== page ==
The Appalachian Trail Conservancy (ATC), the Harpers Ferry National Historical Park (HFNHP) and the Friends of the Appalachian Trail in Harpers Ferry-Bolivar are hosting a weekend celebration for the 75th anniversary of the completion of the Appalachian Trail (A.T.) on August 11 and 12 at 799 Washington Street in Harpers Ferry. Event highlights include guest speakers, workshops, activities, displays, food, music and a parade.
A variety of Trail-related programs will run on Saturday and Sunday around Harpers Ferry. The Mather Training Center, part of the historic Storer College campus, will host presentations from Trail personalities including Leonard Adkins, author and five time A.T. thru-hiker, Gene Espy, second person to thru-hike the A.T., and Lucy Seeds, daughter of the first solo female thru-hiker, "Grandma Gatewood." The National Conservation Training Center in Shepherdstown, WV will also host a Saturday evening presentation by A.T. Museum president Larry Luxenberg about the history of the Trail.
Other programs include Leave No Trace techniques, tips for female hikers, a thru-hiking workshop, animals and wildflowers of the A.T., a photographic tour of the Trail, famous women of the A.T., poems and stories of the A.T., night sky astronomy, and the Potomac Appalachian Trail Club's (PATC) influence on the development of the Trail.
Children's activities, including a 14-state mini-hike of the A.T. and a climbing wall, will be offered on the lawn of the Mather Training Center. Temporary tattoos will also be available.
"The Appalachian Trail Conservancy is excited to commemorate this milestone in Appalachian Trail history," said Mark Wenger, Executive Director and CEO of the ATC. "What better way to celebrate this occasion than providing a weekend filled with hiking-related workshops and activities geared to get people outside and active on the Trail."
Guided hikes ranging from moderate to strenuous will be offered Sunday morning by the PATC. All hikes will include a portion of the A.T. and views of the Shenandoah or Potomac River. Festival participants can register for the Sunday morning hikes at the PATC booth on Saturday, Aug. 11.
Representatives from different Trail-managing agencies will also speak about the importance of the A.T. and its history over the past 75 years. Some speakers include Mark Wenger, Executive Director and CEO of the ATC; Rebecca Harriett, Superintendent of the HFNHP; Larry Luxenburg, President of the A.T. Museum; Harry Bridges, 50-year PATC member; Kweli Kitwana, A.T. Ambassador for Harpers Ferry-Bolivar; and Joe Anderson, Mayor of Harpers Ferry.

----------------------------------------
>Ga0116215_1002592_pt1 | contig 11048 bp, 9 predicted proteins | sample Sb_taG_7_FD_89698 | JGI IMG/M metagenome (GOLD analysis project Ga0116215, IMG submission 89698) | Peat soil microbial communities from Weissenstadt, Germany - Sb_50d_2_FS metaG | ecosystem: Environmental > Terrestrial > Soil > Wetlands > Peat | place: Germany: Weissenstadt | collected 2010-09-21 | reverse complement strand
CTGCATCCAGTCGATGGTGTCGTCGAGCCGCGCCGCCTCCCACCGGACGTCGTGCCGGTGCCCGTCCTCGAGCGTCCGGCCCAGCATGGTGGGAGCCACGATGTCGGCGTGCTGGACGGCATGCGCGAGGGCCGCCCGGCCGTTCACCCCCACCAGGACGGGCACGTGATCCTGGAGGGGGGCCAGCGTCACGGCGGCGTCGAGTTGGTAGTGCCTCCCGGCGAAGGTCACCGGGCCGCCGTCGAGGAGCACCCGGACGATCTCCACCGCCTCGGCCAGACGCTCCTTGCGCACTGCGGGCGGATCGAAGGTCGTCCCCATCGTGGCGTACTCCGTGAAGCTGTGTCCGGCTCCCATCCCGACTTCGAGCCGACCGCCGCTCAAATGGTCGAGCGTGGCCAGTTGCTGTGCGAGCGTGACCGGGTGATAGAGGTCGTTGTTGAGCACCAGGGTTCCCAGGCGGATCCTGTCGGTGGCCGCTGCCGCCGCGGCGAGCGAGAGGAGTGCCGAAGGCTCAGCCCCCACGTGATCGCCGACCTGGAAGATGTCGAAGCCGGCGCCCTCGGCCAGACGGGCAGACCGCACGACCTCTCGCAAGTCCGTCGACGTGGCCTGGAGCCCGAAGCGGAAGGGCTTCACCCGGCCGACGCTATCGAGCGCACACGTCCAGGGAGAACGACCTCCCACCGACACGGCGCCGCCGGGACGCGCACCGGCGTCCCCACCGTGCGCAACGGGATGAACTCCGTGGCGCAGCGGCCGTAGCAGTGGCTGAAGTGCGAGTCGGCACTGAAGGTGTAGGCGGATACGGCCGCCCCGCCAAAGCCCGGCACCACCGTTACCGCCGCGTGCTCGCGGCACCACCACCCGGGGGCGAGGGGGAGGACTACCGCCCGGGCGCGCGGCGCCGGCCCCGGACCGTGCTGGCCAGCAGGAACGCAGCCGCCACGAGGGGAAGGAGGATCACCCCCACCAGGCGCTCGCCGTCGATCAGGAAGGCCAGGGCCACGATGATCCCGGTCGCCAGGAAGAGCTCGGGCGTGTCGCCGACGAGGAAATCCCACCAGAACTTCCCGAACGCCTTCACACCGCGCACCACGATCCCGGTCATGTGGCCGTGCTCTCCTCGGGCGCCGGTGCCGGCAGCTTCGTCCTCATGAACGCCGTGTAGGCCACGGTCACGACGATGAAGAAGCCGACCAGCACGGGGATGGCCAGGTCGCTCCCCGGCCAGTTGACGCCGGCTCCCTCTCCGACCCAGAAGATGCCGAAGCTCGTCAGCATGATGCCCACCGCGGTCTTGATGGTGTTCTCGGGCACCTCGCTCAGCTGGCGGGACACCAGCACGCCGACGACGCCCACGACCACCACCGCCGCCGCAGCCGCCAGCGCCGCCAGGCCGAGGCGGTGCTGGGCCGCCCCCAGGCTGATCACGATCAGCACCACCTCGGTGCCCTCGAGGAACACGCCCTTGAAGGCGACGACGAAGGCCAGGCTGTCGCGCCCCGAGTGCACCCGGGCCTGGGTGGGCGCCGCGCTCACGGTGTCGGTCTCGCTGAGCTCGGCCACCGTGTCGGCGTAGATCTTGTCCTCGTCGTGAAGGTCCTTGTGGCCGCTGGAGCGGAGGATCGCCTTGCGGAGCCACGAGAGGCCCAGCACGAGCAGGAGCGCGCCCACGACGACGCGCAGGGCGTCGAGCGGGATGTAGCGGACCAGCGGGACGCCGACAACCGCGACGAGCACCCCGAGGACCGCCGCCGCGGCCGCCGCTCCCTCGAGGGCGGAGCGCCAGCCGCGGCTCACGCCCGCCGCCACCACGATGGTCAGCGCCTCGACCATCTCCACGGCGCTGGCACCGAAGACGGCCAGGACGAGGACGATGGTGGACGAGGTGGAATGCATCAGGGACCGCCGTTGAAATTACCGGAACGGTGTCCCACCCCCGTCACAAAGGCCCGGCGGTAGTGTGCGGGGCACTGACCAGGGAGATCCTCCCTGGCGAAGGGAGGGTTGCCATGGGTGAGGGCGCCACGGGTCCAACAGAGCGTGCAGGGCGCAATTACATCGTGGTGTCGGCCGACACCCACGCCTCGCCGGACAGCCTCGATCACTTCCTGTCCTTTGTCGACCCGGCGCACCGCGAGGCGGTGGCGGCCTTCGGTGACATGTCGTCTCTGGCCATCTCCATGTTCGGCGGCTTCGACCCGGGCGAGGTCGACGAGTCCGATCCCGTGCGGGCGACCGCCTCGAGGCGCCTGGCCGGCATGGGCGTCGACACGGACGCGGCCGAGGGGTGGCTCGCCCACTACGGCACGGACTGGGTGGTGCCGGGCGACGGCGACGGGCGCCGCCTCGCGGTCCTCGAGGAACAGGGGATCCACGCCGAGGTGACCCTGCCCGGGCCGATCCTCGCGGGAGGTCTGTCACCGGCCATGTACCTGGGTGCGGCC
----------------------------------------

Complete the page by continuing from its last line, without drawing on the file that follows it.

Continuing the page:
Musical performances will begin Saturday at 2 p.m. and run until 8 p.m. Performers include local favorites Chelsea McBee and Justin Staines, and Trail musicians Randy "Windtalker" Motz, Eric "Fiddler" Zimmerman and Mary Sue "Southern Harp" Roach. The Will Freed Band from Ohio will be the final act.
Other displays include "Appalachian Trail, Dream to Reality" by Ethan Haskiell, a fourth grader who won second place at the West Virginia Social Science Fair, Trail history from the A.T. Museum, and a display by REI about the "10 Essentials" of hiking. There will also be a "Walk a Mile in my Shoes" shoe drive inspired by "Peace Pilgrim," the first female thru-hiker. Those attending the weekend event are encouraged to bring their gently-used shoes, which will be donated to a local charity at the end of the celebration.
The PATC will host an open house of Highacre in Harpers Ferry on Saturday and Sunday. Highacre is considered the premier facility in the club's system of more than 30 rental cabins and houses along the Trail. The PATC will also have a display featuring their club's involvement with the A.T. and have a table for hike registration.
Throughout the weekend all festival participants will receive discounts at various merchants and restaurants in Harpers Ferry and have the opportunity to win free prizes such as an REI tent and an ENO hammock.
The event is sponsored by the Appalachian Trail Conservancy, Harpers Ferry National Historical Park, and Friends of the A.T. in Harpers Ferry-Bolivar. Proud supporters of the event include REI, the Town of Harpers Ferry, River Riders, the Delaware Nature Society, the Teahorse Hostel and the Harpers Ferry Guest House.
The A.T. was completed 75 years ago on August 14, 1937. This task took over 15 years to complete and involved the work of thousands of volunteers, agency partners, local Trail maintaining clubs, and the ATC. The A.T. is the longest hiking-only footpath in the world, measuring roughly 2,180 miles in length. The Trail travels through fourteen states along the crests and valleys of the Appalachian mountain range from the southern terminus at Springer Mountain, Georgia, to the Trail's northern terminus at Katahdin, Maine.
An estimated 2-3 million people visit the Trail every year and more than 2,000 people attempt to "thru-hike" the Trail. People from across the globe are drawn to the A.T. for a variety of reasons: to reconnect with nature, to escape the stress of city life, to meet new people or deepen old friendships, or to experience a simpler life.
The A.T. is a unit of the National Park System and is managed under a unique partnership between the public and private sectors that includes, among others, the National Park Service, the USDA Forest Service, an array of state agencies, the Appalachian Trail Conservancy and 31 local Trail-maintaining clubs.
For more information about the 75th anniversary of the completion of the A.T., visit www.appalachiantrail.org/75. For more information about the weekend celebration in Harpers Ferry, visit www.appalachiantrail.org/HarpersFerryATCelebration.